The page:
In the last few days, we’ve been wondering why leaders like Warren, Noble and Furtick have such a dim view of Bible study. In the case of Furtick, at least, I think I’ve found an answer.
He doesn’t like the Bible.
For a bit of background, Furtick has been leading some in his church in 90-day Bible read through. From his and others’ tweets, they seem to be somewhere around Deuteronomy at the moment. Furtick’s tweeted observations from his own reading are both revealing and horrifying. Let’s start with the worst:
Holly just told me the entertaining Bible stories are God’s way of apologizing for Leviticus.
Getting past the idiocy of judging the Bible based on its entertainment value, he thinks that God should apologize for parts of the Bible?
A pastor’s primary responsibility is to faithfully preach God’s Word. If Pastor Furtick thinks he knows best which bits should be in the Bible and which bits shouldn’t, he should go work for Rob Bell. He should not be working for God.
Even some bits that he deems worthy of including in the Bible seem to bore him. Note this:
Is it bad that I’m glad that Moses is dead? Is it b/c I have a man crush on Joshua?
Yes, Pastor Steven, it is bad. It’s even worse that you have to ask in public.
We have noted on this blog how the Bible seems to be a very low priority in Furtick’s sermon planning. This may explain why. Furtick’s personal interests guide how he reads and values the Bible, not God’s.
It’s not that Furtick finds everything boring or a waste of time. Some things really get his juices flowing.
Just had a financial strategic consulting mtg loaded w/ terms like absorption rate & OCF growth. Excruciating? Not at all. LOVE that stuff.
His arrogant attitude towards God’s Word is also apparently rubbing off on his church staff. This came from his Creative Pastor:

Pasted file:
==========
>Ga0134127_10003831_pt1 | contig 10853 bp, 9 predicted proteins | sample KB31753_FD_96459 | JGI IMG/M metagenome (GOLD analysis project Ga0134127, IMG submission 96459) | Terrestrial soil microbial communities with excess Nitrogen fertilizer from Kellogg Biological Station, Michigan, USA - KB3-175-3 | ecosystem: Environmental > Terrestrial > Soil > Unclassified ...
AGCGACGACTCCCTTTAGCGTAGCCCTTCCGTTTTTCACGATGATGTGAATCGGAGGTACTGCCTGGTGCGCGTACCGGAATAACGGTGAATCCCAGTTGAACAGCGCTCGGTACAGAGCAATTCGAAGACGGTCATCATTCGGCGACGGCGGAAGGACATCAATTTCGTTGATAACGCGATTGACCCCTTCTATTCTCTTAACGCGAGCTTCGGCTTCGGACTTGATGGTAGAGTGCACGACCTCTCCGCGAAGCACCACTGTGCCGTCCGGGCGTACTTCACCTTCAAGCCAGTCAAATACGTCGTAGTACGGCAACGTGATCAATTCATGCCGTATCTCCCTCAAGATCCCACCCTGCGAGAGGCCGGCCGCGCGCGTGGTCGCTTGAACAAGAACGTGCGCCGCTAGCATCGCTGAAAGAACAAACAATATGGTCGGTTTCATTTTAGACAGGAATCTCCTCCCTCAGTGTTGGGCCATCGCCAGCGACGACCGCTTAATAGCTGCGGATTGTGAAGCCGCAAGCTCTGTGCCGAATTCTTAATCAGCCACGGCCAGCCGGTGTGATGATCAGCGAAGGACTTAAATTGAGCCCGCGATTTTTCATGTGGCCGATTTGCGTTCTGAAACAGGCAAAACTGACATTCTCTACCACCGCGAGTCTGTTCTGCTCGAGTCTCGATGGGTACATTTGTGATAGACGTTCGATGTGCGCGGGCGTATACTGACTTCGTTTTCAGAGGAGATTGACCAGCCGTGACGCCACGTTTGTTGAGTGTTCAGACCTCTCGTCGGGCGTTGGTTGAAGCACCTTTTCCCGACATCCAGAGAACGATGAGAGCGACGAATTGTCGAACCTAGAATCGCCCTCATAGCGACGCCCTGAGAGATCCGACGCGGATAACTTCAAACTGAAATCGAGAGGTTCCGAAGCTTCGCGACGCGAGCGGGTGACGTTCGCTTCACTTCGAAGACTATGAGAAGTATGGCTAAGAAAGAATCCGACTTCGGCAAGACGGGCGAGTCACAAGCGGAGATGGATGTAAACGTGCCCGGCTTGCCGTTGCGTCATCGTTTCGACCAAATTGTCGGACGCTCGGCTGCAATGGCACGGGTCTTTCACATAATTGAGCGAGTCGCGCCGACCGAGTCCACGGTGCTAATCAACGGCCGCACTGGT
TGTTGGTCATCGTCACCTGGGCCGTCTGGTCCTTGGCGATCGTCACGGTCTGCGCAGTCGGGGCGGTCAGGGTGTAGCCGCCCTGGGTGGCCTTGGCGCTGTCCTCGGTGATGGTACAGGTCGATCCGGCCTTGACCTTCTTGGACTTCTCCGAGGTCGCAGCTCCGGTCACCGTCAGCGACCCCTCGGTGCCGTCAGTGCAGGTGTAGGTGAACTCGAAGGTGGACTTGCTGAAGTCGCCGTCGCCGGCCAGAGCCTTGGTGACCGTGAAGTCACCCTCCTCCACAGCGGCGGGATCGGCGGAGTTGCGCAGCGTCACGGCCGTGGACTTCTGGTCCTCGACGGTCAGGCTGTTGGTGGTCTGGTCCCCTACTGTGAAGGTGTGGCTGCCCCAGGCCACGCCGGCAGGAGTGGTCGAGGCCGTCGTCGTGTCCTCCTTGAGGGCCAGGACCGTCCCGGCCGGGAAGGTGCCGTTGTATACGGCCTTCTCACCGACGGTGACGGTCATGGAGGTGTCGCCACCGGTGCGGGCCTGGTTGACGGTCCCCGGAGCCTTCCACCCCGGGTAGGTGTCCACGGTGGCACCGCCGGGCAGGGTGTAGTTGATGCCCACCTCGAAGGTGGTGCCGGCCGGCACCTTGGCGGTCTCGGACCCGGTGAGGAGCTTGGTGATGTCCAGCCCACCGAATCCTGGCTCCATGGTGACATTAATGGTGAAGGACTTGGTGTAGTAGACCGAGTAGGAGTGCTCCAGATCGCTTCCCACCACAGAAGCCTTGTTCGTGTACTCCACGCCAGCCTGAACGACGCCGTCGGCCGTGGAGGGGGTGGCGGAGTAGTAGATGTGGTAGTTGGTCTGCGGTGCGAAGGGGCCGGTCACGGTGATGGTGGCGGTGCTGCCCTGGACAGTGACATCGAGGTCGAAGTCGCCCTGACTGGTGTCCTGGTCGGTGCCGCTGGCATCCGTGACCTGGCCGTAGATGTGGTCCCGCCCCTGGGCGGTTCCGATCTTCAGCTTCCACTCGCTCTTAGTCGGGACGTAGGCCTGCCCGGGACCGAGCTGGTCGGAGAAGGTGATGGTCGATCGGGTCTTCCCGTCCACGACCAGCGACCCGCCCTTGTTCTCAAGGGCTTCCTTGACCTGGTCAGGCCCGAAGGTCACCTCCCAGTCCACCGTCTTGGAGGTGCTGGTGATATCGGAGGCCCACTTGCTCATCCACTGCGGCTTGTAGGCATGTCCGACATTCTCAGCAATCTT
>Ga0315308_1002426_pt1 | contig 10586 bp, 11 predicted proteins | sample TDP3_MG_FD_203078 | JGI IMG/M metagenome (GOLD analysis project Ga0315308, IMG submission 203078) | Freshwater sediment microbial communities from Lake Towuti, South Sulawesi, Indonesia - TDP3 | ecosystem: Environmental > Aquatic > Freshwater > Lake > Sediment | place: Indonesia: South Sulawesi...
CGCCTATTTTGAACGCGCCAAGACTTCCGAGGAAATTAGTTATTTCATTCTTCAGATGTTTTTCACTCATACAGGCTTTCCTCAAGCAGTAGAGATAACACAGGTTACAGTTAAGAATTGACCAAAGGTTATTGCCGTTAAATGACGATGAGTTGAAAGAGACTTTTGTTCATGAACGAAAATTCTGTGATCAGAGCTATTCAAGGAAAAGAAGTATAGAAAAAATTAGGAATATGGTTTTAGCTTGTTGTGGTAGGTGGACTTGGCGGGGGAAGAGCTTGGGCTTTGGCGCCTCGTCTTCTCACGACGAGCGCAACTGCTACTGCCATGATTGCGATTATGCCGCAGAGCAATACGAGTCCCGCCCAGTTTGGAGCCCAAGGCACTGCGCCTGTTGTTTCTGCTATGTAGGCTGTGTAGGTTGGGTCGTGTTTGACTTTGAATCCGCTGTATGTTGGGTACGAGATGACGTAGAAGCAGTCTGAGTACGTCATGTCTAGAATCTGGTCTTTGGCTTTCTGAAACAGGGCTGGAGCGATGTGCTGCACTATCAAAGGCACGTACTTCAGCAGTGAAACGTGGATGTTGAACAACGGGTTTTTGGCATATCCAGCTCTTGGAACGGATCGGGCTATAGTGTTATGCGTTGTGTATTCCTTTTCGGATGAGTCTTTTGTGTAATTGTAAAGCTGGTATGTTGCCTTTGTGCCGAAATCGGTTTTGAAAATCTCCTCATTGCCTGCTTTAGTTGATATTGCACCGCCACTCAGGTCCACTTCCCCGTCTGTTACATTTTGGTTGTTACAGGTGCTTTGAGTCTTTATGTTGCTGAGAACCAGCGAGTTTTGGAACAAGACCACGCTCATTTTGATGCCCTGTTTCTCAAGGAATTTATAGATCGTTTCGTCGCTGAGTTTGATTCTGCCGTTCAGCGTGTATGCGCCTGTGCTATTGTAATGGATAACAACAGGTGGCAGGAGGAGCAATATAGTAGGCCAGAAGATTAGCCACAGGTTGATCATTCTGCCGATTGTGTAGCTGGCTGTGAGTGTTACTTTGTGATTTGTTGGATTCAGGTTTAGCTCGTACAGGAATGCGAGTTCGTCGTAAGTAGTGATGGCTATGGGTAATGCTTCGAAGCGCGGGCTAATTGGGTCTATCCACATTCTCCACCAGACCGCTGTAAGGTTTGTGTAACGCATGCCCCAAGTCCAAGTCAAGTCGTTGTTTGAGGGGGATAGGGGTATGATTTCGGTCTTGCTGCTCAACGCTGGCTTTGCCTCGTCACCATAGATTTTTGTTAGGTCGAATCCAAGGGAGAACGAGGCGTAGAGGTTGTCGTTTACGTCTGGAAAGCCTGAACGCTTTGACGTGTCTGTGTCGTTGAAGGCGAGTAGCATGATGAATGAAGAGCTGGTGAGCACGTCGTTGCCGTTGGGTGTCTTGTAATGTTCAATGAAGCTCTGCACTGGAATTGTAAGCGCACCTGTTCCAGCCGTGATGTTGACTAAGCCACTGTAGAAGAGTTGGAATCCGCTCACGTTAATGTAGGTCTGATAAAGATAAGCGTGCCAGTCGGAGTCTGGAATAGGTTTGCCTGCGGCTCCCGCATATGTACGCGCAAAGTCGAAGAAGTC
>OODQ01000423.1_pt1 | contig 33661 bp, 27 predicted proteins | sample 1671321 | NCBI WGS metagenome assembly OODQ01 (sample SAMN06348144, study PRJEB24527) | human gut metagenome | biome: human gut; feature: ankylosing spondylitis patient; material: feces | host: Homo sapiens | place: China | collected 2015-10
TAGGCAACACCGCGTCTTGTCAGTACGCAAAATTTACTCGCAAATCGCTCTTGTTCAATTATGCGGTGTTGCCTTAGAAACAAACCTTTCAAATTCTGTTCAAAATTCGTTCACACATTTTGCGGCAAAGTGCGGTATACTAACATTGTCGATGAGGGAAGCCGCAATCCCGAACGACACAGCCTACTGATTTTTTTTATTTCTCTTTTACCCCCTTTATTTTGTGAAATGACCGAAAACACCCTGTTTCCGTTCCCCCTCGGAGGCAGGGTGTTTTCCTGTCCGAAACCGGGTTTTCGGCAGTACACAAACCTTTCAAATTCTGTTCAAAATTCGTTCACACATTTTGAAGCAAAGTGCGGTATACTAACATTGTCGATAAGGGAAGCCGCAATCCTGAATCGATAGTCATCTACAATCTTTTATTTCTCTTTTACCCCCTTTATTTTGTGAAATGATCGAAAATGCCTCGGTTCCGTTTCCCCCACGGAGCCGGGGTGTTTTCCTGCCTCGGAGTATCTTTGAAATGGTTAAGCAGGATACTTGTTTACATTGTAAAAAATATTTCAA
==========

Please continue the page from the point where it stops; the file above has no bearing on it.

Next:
Deuteronomy…more like repeateronomy. Forgive me God.
It’s appalling, but at least he had the sense to apologize to God, not demand an apology from him like his boss did.
I look forward to seeing how Furtick apologists defend this, but one defense that can’t be used is that we shouldn’t read so much into dumb tweets. Furtick thinks quite highly of his own Twitter content, and imagines that the world is waiting for his 140-character wisdom.
I never imagined how much inspiration I’d be able to spread to people through a simple daily encouraging thought. I try to get these out almost every morning. When people retweet, it multiplies this impact exponentially. That’s very rewarding and humbling to me. Right after I wake up, I get to begin my day by planting a seed of hope into the life of thousands-both at Elevation, and around the world.
What makes this worse is that Furtick is aware that he’s leading spiritual infants with his tweets. As Downing pointed out yesterday, if we are to believe Furtick’s numbers, most of his church are new believers who don’t know how to study or read the Bible.
Why would you want to read Leviticus if your pastor thinks it’s a mistake? Why would you want to study Moses and the law if Joshua’s the main stud? Why bother with Deuteronomy if it’s unnecessarily repetitive? Why worship God when your pastor thinks he’s embarrassed?
How can a minister of God’s Word not only think that the Bible is boring and useless, but communicate that idea to his flock?
If you think that what God said is dull, between you and God, the dullard is not God.
UPDATE: The Leviticus quote has been updated to indicate that he was repeating his wife’s comment. See the discussion for why I think he is fully accountable for the comment himself though.